Loveists believe that love is the most important force in the universe, and that by aligning ourselves with that force, we might not only improve our lives, but also the lives of others, and even the entire ecosystem of our planet. While some may see this as pie-in-the sky romanticism, Loveism isn’t naive or fragile — the devout Loveist knows how to make the best use of their love so as not to waste their energy or be taken advantage of.
To practice Loveism adeptly, one has to become familiar with the power and effects that love can have. Like any form of powerful energy, it can help but it can also harm if used ineptly. To this end, the Loveist is constantly aware of love in all its forms as well as its antitheses and cousins: jealousy, hatred, lust, pride, neediness, flirtatiousness, etc. True love always risks becoming subsumed by these other forces and the Loveist is careful to avoid and prevent this from happening.
It’s an old saying that “love makes the world go ’round” and while literalists will contend that it’s actually angular momentum, there is something to the notion that love plays a big part in biological life, and an utterly fundamental part of the mammalian condition.
Love began in the biological world as affinity — a chemical attraction designed to induce interaction. Prior to biological life, interactions between elements happened largely by accident (meteors crashing into planets) or by law (gravity, electromagnetism). With biology, organisms could develop instincts that would draw them near to each other (or, alternatively, repel them). This gave rise to a huge boost in Creativism, allowing evolution to proceed rapidly.
The next big step in the history of Loveism came with the rise of the class mammalia, i.e. mammals. Mammals of course are animals who nurse their young. This extended period of attention and affection between infancy and adulthood gave rise to novel behaviors such as play, affection, educational development, and other unique forms of social behavior. This was followed by a mandated period of human cultural development, in which the notion of Loveism became further abstracted and exalted. Today we find that Loveism is one of the most important elements of our culture and society, driving many if not most of our objectives and imperatives, widely considered to be “what makes life worth living.”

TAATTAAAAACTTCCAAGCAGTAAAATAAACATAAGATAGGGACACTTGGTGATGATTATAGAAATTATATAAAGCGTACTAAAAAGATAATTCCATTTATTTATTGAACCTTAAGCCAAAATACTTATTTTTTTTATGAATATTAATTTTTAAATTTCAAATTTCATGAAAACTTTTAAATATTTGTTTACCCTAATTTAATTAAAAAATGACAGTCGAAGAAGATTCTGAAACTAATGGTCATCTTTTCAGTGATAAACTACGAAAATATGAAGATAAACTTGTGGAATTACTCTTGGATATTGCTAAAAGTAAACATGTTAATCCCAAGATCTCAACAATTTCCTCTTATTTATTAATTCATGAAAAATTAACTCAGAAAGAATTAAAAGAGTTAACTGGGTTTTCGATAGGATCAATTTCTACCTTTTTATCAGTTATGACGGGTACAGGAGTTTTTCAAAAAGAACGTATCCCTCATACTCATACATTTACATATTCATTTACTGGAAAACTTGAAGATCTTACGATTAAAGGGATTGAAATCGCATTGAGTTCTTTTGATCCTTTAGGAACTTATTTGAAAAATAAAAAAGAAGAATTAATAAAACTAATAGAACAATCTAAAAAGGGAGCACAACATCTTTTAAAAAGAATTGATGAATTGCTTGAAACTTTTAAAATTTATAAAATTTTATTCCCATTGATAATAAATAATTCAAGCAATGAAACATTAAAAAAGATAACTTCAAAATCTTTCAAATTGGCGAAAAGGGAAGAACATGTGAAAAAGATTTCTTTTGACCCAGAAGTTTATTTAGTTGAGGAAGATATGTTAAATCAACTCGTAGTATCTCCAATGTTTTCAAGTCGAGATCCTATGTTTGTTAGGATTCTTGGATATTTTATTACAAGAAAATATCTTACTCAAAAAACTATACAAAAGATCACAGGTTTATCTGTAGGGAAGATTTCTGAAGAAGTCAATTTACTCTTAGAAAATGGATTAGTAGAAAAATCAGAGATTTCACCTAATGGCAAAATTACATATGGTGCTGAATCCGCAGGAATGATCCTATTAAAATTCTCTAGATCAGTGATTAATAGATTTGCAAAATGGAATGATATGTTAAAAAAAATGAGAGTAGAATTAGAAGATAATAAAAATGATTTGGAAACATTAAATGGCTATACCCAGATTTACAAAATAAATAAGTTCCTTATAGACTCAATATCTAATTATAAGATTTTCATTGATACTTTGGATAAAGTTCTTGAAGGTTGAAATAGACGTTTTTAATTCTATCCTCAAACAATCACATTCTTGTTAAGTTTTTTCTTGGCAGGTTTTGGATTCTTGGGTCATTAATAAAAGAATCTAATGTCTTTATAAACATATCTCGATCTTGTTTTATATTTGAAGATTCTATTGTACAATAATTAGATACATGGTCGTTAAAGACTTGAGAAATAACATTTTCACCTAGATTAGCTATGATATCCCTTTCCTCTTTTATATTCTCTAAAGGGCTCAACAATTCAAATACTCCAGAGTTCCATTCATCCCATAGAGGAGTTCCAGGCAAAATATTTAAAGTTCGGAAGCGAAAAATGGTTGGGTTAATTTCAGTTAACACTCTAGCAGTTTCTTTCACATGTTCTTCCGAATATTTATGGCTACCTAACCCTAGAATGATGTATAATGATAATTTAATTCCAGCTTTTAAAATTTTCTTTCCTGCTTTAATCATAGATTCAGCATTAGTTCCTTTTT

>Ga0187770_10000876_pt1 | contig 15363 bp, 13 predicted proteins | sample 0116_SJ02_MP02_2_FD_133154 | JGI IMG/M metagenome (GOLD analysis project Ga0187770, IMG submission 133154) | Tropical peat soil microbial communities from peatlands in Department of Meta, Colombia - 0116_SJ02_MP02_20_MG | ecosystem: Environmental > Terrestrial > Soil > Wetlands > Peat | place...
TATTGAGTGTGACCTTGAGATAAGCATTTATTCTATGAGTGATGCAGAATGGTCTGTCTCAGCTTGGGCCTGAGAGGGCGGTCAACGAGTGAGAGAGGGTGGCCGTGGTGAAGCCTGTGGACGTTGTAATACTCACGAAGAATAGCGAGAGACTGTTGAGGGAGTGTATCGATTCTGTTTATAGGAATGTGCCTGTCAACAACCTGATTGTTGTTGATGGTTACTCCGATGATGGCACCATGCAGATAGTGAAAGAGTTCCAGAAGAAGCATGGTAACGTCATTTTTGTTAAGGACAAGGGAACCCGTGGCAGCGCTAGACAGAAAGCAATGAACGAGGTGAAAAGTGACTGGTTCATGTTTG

Heart-opening exercises play a large part in Loveist spiritual practice. Many of the important elements of Loveism, such as forgiveness, charity, empathy and tolerance, are not hard-wired and so can be difficult to develop. The committed Loveist makes a point to review their actions every day to make sure they practiced these virtues to the best of their ability. The Loveist also makes a point to develop routine behaviors that encourage love in others: generosity, eye-contact, welcoming posture, and even mundane habits such as learning and repeating the names of other people back to them. The Loveist believes that, like ripples in a pond, by putting love into the world it will be repeated and expanded, and so it’s their devout duty to be as loving as they can every day — for the sake of the whole world.
We’re born alone, we live alone, we die alone. Only through our love and friendship can we create the illusion for the moment that we’re not alone.
— Orson Welles
A tree is known by its fruit; a man by his deeds. A good deed is never lost; he who sows courtesy reaps friendship, and he who plants kindness gathers love.
— Saint Basil
Darkness cannot drive out darkness; only light can do that. Hate cannot drive out hate; only love can do that.
— Martin Luther King, Jr.
It is easy to hate and it is difficult to love. This is how the whole scheme of things works. All good things are difficult to achieve; and bad things are very easy to get.